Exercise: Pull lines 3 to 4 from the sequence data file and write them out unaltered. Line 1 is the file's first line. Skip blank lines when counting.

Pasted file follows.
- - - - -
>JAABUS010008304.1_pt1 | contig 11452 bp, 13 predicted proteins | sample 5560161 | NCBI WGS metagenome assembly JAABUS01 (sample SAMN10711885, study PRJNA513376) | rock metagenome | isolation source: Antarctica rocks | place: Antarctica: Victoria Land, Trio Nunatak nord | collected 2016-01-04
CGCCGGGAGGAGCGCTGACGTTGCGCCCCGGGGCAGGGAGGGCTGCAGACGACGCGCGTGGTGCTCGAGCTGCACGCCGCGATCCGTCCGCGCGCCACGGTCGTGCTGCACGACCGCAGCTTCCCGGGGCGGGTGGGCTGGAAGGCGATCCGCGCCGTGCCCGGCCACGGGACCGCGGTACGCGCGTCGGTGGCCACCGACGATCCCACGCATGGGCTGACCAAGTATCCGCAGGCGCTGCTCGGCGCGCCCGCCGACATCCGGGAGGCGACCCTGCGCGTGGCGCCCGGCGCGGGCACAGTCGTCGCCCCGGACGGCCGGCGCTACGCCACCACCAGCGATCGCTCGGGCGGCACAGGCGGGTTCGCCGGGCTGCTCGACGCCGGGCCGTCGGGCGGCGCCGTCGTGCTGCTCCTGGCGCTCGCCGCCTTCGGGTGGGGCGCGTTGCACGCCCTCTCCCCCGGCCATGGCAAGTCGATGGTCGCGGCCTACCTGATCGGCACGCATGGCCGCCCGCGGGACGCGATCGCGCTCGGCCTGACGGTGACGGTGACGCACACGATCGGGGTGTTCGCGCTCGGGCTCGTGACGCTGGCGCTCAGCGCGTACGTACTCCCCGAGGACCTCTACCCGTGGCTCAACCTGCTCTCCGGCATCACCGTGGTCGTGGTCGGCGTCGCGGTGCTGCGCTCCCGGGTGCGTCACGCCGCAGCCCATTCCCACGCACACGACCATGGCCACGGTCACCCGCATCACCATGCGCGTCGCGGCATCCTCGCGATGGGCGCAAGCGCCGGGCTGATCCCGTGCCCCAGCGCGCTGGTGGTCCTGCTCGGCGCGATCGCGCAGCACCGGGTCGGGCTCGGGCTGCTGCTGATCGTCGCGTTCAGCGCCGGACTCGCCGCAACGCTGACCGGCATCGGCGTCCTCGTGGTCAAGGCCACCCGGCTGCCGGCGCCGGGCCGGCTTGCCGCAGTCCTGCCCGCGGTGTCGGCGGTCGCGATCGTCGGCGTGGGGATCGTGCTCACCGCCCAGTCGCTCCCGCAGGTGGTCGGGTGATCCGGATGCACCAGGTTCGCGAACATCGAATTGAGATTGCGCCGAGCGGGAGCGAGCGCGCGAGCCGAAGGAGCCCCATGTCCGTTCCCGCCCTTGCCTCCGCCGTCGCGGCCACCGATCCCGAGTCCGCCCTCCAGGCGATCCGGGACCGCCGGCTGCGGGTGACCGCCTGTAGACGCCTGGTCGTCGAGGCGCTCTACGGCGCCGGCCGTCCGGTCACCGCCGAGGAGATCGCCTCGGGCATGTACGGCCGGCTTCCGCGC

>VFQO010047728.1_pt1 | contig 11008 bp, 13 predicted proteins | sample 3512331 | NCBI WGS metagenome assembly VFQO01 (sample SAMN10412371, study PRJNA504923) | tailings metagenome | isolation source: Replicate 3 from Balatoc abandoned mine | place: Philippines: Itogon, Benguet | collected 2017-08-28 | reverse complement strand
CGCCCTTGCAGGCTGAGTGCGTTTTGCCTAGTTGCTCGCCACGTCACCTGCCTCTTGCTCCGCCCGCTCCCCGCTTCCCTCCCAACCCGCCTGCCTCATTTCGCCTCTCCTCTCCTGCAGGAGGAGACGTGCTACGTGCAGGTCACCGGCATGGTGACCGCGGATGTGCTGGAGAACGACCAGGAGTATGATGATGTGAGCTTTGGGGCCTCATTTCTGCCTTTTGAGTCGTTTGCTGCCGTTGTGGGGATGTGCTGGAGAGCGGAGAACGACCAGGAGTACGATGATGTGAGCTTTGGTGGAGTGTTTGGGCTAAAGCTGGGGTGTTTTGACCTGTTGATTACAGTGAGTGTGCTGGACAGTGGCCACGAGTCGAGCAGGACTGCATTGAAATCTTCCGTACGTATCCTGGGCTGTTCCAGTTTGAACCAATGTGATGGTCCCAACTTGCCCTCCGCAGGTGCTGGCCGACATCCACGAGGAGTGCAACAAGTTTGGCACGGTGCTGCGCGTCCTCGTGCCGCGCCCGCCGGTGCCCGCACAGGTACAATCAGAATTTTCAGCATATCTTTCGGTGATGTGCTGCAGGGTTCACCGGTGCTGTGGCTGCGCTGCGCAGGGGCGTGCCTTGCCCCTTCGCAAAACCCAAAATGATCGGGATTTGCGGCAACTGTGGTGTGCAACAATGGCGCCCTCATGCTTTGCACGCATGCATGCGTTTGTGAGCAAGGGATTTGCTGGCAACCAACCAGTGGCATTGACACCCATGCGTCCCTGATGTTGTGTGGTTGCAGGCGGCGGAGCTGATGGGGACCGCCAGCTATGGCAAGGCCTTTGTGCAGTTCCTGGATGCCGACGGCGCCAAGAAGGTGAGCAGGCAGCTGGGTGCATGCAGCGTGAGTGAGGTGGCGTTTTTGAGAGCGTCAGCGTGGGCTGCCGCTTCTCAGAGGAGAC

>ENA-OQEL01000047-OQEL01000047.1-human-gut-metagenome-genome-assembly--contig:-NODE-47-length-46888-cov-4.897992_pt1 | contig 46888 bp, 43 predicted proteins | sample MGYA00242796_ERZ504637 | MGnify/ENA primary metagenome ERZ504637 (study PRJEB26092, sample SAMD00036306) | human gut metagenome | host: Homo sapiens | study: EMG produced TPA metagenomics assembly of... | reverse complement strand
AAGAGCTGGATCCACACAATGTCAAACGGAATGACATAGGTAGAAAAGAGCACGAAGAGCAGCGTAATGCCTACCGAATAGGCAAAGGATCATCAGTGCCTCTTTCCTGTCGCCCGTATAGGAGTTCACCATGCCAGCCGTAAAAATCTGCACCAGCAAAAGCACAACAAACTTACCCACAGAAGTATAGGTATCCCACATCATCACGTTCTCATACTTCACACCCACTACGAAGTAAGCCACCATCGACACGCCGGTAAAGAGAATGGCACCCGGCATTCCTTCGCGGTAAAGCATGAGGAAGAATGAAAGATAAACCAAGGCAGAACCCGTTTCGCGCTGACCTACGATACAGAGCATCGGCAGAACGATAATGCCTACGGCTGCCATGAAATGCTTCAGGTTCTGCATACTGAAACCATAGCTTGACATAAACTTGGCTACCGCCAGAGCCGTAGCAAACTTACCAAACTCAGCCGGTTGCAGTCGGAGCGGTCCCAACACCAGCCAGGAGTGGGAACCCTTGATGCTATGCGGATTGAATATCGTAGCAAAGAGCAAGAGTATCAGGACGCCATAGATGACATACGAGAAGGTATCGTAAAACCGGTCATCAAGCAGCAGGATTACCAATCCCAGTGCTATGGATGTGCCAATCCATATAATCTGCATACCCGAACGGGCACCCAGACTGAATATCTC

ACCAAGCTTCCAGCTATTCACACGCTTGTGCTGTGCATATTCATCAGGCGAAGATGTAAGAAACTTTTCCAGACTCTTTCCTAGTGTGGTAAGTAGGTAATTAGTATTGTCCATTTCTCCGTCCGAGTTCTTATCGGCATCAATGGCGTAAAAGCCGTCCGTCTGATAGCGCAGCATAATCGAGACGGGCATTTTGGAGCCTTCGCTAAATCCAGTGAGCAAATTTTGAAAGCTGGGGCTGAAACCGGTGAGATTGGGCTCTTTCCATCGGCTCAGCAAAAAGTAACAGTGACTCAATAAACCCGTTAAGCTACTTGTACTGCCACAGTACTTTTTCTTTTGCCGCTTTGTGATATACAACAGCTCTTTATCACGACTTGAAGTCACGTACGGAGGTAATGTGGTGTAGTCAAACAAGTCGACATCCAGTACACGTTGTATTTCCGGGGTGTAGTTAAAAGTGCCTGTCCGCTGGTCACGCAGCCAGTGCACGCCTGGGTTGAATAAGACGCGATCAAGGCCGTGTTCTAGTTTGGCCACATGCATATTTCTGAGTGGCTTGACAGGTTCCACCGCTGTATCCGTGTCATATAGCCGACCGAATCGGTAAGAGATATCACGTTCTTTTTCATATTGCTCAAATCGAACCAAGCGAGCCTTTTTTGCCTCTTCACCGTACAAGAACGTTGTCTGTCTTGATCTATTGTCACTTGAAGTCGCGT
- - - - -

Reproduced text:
>VFQO010047728.1_pt1 | contig 11008 bp, 13 predicted proteins | sample 3512331 | NCBI WGS metagenome assembly VFQO01 (sample SAMN10412371, study PRJNA504923) | tailings metagenome | isolation source: Replicate 3 from Balatoc abandoned mine | place: Philippines: Itogon, Benguet | collected 2017-08-28 | reverse complement strand
CGCCCTTGCAGGCTGAGTGCGTTTTGCCTAGTTGCTCGCCACGTCACCTGCCTCTTGCTCCGCCCGCTCCCCGCTTCCCTCCCAACCCGCCTGCCTCATTTCGCCTCTCCTCTCCTGCAGGAGGAGACGTGCTACGTGCAGGTCACCGGCATGGTGACCGCGGATGTGCTGGAGAACGACCAGGAGTATGATGATGTGAGCTTTGGGGCCTCATTTCTGCCTTTTGAGTCGTTTGCTGCCGTTGTGGGGATGTGCTGGAGAGCGGAGAACGACCAGGAGTACGATGATGTGAGCTTTGGTGGAGTGTTTGGGCTAAAGCTGGGGTGTTTTGACCTGTTGATTACAGTGAGTGTGCTGGACAGTGGCCACGAGTCGAGCAGGACTGCATTGAAATCTTCCGTACGTATCCTGGGCTGTTCCAGTTTGAACCAATGTGATGGTCCCAACTTGCCCTCCGCAGGTGCTGGCCGACATCCACGAGGAGTGCAACAAGTTTGGCACGGTGCTGCGCGTCCTCGTGCCGCGCCCGCCGGTGCCCGCACAGGTACAATCAGAATTTTCAGCATATCTTTCGGTGATGTGCTGCAGGGTTCACCGGTGCTGTGGCTGCGCTGCGCAGGGGCGTGCCTTGCCCCTTCGCAAAACCCAAAATGATCGGGATTTGCGGCAACTGTGGTGTGCAACAATGGCGCCCTCATGCTTTGCACGCATGCATGCGTTTGTGAGCAAGGGATTTGCTGGCAACCAACCAGTGGCATTGACACCCATGCGTCCCTGATGTTGTGTGGTTGCAGGCGGCGGAGCTGATGGGGACCGCCAGCTATGGCAAGGCCTTTGTGCAGTTCCTGGATGCCGACGGCGCCAAGAAGGTGAGCAGGCAGCTGGGTGCATGCAGCGTGAGTGAGGTGGCGTTTTTGAGAGCGTCAGCGTGGGCTGCCGCTTCTCAGAGGAGAC